Giving the finger to the IRS is never a good idea!

It’s never a good idea to give the finger to any federal authority; especially the IRS.

http://www.cbsnews.com/news/irs-gets-fake-bomb-finger-ex-defense-contractor-authorities/

Sadly, a man sent a fake bomb and his real finger to the IRS, as well as a bullet and a joint.  He is now in jail.

In addition to tax issues, there were clearly other factors here that led to this particular act.  I am not a psychiatrist nor do I have specifics on this person’s tax case (nor could I comment if I did), but I can share from experience with hundreds of clients with tax problems that people get stressed out and not everyone has a normal reaction, although most reactions are less drastic.

Many of these people let years and years go by before taking steps to settle their issues.  Another bad idea…….it doesn’t get better with time.

Believe it or not, if you have a tax problem, you have options.  You may not know what they are, but a good tax professional will.

Keep your digits and get help.

Abby

Pick up your copy of “101 Ways to Stay Off the IRS Radar“, available at Amazon and Barnes&Noble.com.  It is the most fun you will have with taxes, and you’ll learn important information you can use year round!

Deducting business mileage

This is the first of many posts “from the other side of the desk”:

The other day I heard a tax professional (whom I will call Mr. K) complaining about a situation he had with a new client.  The client wanted a deduction for business mileage, but he didn’t have a log.  “Oh, I drove about … 4,600 miles”, said the client.  (Probably got that number off the ceiling too.)  Mr. K explained to the client that estimates are not allowed; written proof is required.  Mr. K looked over the client’s prior year tax return and asked where the mileage info came from last year.  The client angrily replied that his previous tax preparer always provided the numbers, and made sure he paid a low amount of taxes.  (Oh joy…one of those.)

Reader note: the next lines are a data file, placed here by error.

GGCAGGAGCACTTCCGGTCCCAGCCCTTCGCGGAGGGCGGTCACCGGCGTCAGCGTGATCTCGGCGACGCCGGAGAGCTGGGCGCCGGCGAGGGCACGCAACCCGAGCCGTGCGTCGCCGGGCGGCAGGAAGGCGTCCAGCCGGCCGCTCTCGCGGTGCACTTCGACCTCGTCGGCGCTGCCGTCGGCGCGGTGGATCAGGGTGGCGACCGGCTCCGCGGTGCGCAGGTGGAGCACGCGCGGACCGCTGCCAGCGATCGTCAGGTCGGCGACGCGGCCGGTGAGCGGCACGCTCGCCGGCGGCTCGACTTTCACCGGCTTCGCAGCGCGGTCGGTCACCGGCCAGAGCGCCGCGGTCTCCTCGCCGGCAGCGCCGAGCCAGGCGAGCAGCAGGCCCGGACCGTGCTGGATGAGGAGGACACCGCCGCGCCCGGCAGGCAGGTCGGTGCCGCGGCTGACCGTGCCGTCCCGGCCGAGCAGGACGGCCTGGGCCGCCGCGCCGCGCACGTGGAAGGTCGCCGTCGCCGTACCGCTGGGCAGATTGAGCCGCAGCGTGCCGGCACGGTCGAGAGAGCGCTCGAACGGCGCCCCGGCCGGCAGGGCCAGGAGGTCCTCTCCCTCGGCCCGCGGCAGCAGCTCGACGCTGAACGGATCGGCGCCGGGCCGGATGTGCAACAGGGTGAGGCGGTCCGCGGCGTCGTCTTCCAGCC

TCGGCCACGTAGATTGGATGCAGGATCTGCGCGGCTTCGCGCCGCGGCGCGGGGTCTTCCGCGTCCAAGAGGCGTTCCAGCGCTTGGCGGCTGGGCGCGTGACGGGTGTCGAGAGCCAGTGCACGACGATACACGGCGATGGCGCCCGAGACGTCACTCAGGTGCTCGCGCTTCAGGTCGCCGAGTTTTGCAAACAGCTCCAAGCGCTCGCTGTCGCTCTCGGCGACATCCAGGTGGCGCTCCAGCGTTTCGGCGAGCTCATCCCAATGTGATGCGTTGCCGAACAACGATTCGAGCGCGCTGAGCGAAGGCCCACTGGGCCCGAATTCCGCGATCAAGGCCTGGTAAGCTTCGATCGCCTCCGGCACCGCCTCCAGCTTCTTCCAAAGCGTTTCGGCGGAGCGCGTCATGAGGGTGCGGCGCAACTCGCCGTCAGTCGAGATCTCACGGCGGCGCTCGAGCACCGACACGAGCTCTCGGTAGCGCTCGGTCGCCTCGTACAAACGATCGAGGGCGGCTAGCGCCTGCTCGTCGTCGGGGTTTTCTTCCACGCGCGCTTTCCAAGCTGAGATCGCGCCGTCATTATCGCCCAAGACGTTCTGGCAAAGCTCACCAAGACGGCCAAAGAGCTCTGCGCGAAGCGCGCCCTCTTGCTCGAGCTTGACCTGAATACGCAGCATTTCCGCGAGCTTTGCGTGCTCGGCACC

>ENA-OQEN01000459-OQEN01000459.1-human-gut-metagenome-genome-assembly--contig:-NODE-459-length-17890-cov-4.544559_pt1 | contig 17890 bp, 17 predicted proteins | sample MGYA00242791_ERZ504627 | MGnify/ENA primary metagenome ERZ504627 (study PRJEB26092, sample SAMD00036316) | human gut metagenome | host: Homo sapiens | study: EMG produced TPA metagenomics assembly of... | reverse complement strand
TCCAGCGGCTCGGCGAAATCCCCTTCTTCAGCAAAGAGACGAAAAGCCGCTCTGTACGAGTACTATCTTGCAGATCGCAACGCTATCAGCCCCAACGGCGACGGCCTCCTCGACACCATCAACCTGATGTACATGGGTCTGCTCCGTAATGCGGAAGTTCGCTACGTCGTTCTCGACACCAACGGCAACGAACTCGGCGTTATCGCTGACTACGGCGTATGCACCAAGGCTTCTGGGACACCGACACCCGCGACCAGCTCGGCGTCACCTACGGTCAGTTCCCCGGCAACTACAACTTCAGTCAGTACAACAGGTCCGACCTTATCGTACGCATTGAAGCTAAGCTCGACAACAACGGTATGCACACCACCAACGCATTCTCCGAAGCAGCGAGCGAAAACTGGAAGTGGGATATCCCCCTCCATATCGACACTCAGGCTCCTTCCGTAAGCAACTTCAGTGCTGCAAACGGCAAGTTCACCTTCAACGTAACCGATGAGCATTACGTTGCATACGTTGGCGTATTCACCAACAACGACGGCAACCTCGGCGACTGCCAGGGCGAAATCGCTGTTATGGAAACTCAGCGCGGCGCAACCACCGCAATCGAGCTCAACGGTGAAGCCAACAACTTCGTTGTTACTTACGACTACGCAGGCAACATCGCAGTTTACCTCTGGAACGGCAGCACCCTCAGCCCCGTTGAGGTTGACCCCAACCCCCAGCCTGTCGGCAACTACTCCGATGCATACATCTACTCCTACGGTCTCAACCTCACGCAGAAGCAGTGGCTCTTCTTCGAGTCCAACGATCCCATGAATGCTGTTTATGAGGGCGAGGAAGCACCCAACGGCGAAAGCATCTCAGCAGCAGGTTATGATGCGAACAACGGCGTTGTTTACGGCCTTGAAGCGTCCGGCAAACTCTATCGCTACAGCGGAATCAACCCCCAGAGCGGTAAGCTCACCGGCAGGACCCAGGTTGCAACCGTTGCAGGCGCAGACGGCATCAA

The upshot was that the client departed midstream and it was Mr. K’s turn to be upset — he lost an hour of time he’ll never get back.

My clients know better than that.  Tantrums don’t impress me.  I have thrown people out of my office for less.

Why?   Think fraud, tax evasion, outright stupidity and as my colleague frequently says, an inflated sense of entitlement.  But with commercials running all through tax season saying “you DESERVE a refund”, as if a refund is some sort of participation trophy for filing – I suppose it’s to be expected.

So, I thought today is a good day to remind taxpayers about a mileage log.  It’s so easy to do it correctly.  It takes just seconds to notate your miles every time you drive for business.  This will make tax time a breeze, save you a ton of money, and you will have records that will stand up to the IRS.  Don’t wait until tax season or worse, a tax audit, to scramble.  (That’s like writing your book report due today on the bus on the way to school.)  Start your log today.

I posted a cheat sheet at RealLifeTaxAdvice.com covering exactly what you need for a bulletproof mileage log.  Visit the website and get your free download today.

Want more help?  Get on the list for our upcoming ebook including a done-for-you mileage log with all of the information you need to stay IRS-compliant.  We’ll break down the two different ways you can report your mileage expenses, how to deal with an IRS audit for your mileage, and other great tips.  You’ll get first dibs when it comes out, AND a coupon code if you email me now.  No obligation.  Email me at team@RealLifeTaxAdvice.com.